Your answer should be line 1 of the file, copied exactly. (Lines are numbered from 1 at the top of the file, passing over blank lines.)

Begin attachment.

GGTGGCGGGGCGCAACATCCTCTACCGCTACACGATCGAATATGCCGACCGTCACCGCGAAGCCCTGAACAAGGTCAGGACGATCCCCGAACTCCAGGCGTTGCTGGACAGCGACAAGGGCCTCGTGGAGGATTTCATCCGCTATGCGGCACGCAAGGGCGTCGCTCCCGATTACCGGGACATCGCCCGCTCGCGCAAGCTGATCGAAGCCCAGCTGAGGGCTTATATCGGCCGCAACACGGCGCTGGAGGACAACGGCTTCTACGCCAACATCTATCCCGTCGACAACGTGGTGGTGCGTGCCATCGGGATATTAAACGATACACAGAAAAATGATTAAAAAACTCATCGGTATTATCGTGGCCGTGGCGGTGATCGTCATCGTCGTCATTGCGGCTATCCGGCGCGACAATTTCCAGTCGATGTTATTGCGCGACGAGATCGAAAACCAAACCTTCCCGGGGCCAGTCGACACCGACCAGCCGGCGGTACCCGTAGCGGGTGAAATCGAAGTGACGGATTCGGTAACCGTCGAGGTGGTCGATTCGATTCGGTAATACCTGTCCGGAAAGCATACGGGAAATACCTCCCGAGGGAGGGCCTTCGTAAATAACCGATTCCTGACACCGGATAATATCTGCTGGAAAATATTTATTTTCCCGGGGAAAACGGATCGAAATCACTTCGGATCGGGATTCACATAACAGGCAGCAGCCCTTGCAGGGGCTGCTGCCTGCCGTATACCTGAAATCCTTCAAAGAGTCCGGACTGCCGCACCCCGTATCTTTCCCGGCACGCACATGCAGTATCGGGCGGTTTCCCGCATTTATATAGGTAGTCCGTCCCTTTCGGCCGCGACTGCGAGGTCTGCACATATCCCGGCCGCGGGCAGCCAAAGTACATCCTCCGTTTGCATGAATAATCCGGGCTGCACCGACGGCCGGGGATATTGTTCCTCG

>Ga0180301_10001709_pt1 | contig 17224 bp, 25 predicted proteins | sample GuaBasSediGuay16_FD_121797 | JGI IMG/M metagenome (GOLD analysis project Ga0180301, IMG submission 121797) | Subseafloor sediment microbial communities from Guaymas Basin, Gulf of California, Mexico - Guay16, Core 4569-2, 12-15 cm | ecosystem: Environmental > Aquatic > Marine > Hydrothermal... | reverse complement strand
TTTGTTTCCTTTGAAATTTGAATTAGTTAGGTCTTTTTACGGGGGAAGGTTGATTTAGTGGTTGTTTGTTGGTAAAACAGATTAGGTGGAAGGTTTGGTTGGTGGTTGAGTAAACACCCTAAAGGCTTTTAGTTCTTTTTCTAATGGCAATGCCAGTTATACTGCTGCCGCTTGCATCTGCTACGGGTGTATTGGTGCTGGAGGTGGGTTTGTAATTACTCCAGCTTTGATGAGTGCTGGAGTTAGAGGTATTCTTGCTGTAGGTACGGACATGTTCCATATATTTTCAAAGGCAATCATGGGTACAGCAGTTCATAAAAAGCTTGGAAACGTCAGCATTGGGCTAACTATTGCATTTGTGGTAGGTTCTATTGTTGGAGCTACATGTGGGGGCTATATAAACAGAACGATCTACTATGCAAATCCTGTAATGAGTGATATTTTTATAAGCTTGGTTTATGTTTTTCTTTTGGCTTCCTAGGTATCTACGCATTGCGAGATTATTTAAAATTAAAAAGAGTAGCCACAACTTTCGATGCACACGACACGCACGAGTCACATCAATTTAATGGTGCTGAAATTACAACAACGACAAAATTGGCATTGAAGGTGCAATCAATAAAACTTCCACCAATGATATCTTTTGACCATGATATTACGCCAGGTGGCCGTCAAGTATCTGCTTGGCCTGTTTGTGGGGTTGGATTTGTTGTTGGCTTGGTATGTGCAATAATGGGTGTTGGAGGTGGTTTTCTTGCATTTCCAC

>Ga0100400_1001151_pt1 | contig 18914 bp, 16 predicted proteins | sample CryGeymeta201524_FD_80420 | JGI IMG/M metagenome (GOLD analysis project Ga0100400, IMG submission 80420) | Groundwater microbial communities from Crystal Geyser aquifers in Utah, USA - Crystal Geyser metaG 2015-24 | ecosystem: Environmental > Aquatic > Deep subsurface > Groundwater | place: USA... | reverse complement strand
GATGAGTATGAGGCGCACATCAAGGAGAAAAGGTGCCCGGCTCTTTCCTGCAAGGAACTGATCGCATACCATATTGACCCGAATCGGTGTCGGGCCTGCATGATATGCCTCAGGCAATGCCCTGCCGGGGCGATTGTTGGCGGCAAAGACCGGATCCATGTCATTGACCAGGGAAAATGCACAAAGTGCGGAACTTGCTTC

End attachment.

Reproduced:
GGTGGCGGGGCGCAACATCCTCTACCGCTACACGATCGAATATGCCGACCGTCACCGCGAAGCCCTGAACAAGGTCAGGACGATCCCCGAACTCCAGGCGTTGCTGGACAGCGACAAGGGCCTCGTGGAGGATTTCATCCGCTATGCGGCACGCAAGGGCGTCGCTCCCGATTACCGGGACATCGCCCGCTCGCGCAAGCTGATCGAAGCCCAGCTGAGGGCTTATATCGGCCGCAACACGGCGCTGGAGGACAACGGCTTCTACGCCAACATCTATCCCGTCGACAACGTGGTGGTGCGTGCCATCGGGATATTAAACGATACACAGAAAAATGATTAAAAAACTCATCGGTATTATCGTGGCCGTGGCGGTGATCGTCATCGTCGTCATTGCGGCTATCCGGCGCGACAATTTCCAGTCGATGTTATTGCGCGACGAGATCGAAAACCAAACCTTCCCGGGGCCAGTCGACACCGACCAGCCGGCGGTACCCGTAGCGGGTGAAATCGAAGTGACGGATTCGGTAACCGTCGAGGTGGTCGATTCGATTCGGTAATACCTGTCCGGAAAGCATACGGGAAATACCTCCCGAGGGAGGGCCTTCGTAAATAACCGATTCCTGACACCGGATAATATCTGCTGGAAAATATTTATTTTCCCGGGGAAAACGGATCGAAATCACTTCGGATCGGGATTCACATAACAGGCAGCAGCCCTTGCAGGGGCTGCTGCCTGCCGTATACCTGAAATCCTTCAAAGAGTCCGGACTGCCGCACCCCGTATCTTTCCCGGCACGCACATGCAGTATCGGGCGGTTTCCCGCATTTATATAGGTAGTCCGTCCCTTTCGGCCGCGACTGCGAGGTCTGCACATATCCCGGCCGCGGGCAGCCAAAGTACATCCTCCGTTTGCATGAATAATCCGGGCTGCACCGACGGCCGGGGATATTGTTCCTCG